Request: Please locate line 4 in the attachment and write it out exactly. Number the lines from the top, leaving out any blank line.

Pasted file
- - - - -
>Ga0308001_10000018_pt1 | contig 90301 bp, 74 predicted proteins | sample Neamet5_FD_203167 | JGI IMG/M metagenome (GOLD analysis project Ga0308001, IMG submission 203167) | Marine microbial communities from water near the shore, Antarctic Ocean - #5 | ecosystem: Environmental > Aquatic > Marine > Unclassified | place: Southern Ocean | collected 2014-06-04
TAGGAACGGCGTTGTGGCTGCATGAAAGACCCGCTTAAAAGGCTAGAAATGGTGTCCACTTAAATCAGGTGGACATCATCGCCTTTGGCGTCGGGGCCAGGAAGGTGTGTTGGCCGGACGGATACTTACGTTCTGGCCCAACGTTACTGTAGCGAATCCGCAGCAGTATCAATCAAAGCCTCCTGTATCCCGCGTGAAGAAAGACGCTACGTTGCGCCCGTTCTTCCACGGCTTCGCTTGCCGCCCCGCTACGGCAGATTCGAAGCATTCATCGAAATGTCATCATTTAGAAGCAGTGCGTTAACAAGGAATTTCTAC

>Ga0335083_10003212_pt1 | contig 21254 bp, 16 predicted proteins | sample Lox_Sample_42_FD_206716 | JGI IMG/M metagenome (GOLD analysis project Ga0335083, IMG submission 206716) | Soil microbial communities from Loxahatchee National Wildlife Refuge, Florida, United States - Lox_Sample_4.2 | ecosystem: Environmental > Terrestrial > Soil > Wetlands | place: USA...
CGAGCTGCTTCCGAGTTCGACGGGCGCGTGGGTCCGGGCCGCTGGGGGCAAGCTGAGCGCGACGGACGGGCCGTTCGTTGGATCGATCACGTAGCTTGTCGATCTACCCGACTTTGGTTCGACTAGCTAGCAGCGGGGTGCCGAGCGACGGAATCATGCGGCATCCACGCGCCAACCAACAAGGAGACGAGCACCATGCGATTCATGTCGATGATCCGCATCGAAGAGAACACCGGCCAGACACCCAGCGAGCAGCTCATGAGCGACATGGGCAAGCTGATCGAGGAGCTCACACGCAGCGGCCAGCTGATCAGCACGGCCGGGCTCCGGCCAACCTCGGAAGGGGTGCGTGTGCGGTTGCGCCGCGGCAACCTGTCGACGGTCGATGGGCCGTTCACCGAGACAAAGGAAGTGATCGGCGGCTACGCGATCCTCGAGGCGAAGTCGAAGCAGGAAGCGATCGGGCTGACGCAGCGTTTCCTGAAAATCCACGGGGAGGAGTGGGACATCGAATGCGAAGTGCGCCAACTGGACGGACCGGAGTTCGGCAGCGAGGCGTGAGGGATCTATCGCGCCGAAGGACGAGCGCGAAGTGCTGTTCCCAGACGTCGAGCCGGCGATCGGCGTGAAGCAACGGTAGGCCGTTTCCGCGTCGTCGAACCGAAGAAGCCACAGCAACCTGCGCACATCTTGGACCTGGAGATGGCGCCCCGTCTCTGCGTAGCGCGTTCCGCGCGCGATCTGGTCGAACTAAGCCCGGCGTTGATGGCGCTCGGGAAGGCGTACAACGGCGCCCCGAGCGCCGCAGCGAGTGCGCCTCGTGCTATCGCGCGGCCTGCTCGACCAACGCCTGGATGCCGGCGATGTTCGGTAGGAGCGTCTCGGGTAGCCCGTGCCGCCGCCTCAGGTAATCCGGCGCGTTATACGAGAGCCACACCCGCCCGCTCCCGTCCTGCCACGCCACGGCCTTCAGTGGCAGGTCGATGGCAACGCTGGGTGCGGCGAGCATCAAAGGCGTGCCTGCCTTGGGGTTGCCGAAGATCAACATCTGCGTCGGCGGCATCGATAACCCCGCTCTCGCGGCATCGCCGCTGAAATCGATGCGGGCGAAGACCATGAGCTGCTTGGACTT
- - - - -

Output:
CGAGCTGCTTCCGAGTTCGACGGGCGCGTGGGTCCGGGCCGCTGGGGGCAAGCTGAGCGCGACGGACGGGCCGTTCGTTGGATCGATCACGTAGCTTGTCGATCTACCCGACTTTGGTTCGACTAGCTAGCAGCGGGGTGCCGAGCGACGGAATCATGCGGCATCCACGCGCCAACCAACAAGGAGACGAGCACCATGCGATTCATGTCGATGATCCGCATCGAAGAGAACACCGGCCAGACACCCAGCGAGCAGCTCATGAGCGACATGGGCAAGCTGATCGAGGAGCTCACACGCAGCGGCCAGCTGATCAGCACGGCCGGGCTCCGGCCAACCTCGGAAGGGGTGCGTGTGCGGTTGCGCCGCGGCAACCTGTCGACGGTCGATGGGCCGTTCACCGAGACAAAGGAAGTGATCGGCGGCTACGCGATCCTCGAGGCGAAGTCGAAGCAGGAAGCGATCGGGCTGACGCAGCGTTTCCTGAAAATCCACGGGGAGGAGTGGGACATCGAATGCGAAGTGCGCCAACTGGACGGACCGGAGTTCGGCAGCGAGGCGTGAGGGATCTATCGCGCCGAAGGACGAGCGCGAAGTGCTGTTCCCAGACGTCGAGCCGGCGATCGGCGTGAAGCAACGGTAGGCCGTTTCCGCGTCGTCGAACCGAAGAAGCCACAGCAACCTGCGCACATCTTGGACCTGGAGATGGCGCCCCGTCTCTGCGTAGCGCGTTCCGCGCGCGATCTGGTCGAACTAAGCCCGGCGTTGATGGCGCTCGGGAAGGCGTACAACGGCGCCCCGAGCGCCGCAGCGAGTGCGCCTCGTGCTATCGCGCGGCCTGCTCGACCAACGCCTGGATGCCGGCGATGTTCGGTAGGAGCGTCTCGGGTAGCCCGTGCCGCCGCCTCAGGTAATCCGGCGCGTTATACGAGAGCCACACCCGCCCGCTCCCGTCCTGCCACGCCACGGCCTTCAGTGGCAGGTCGATGGCAACGCTGGGTGCGGCGAGCATCAAAGGCGTGCCTGCCTTGGGGTTGCCGAAGATCAACATCTGCGTCGGCGGCATCGATAACCCCGCTCTCGCGGCATCGCCGCTGAAATCGATGCGGGCGAAGACCATGAGCTGCTTGGACTT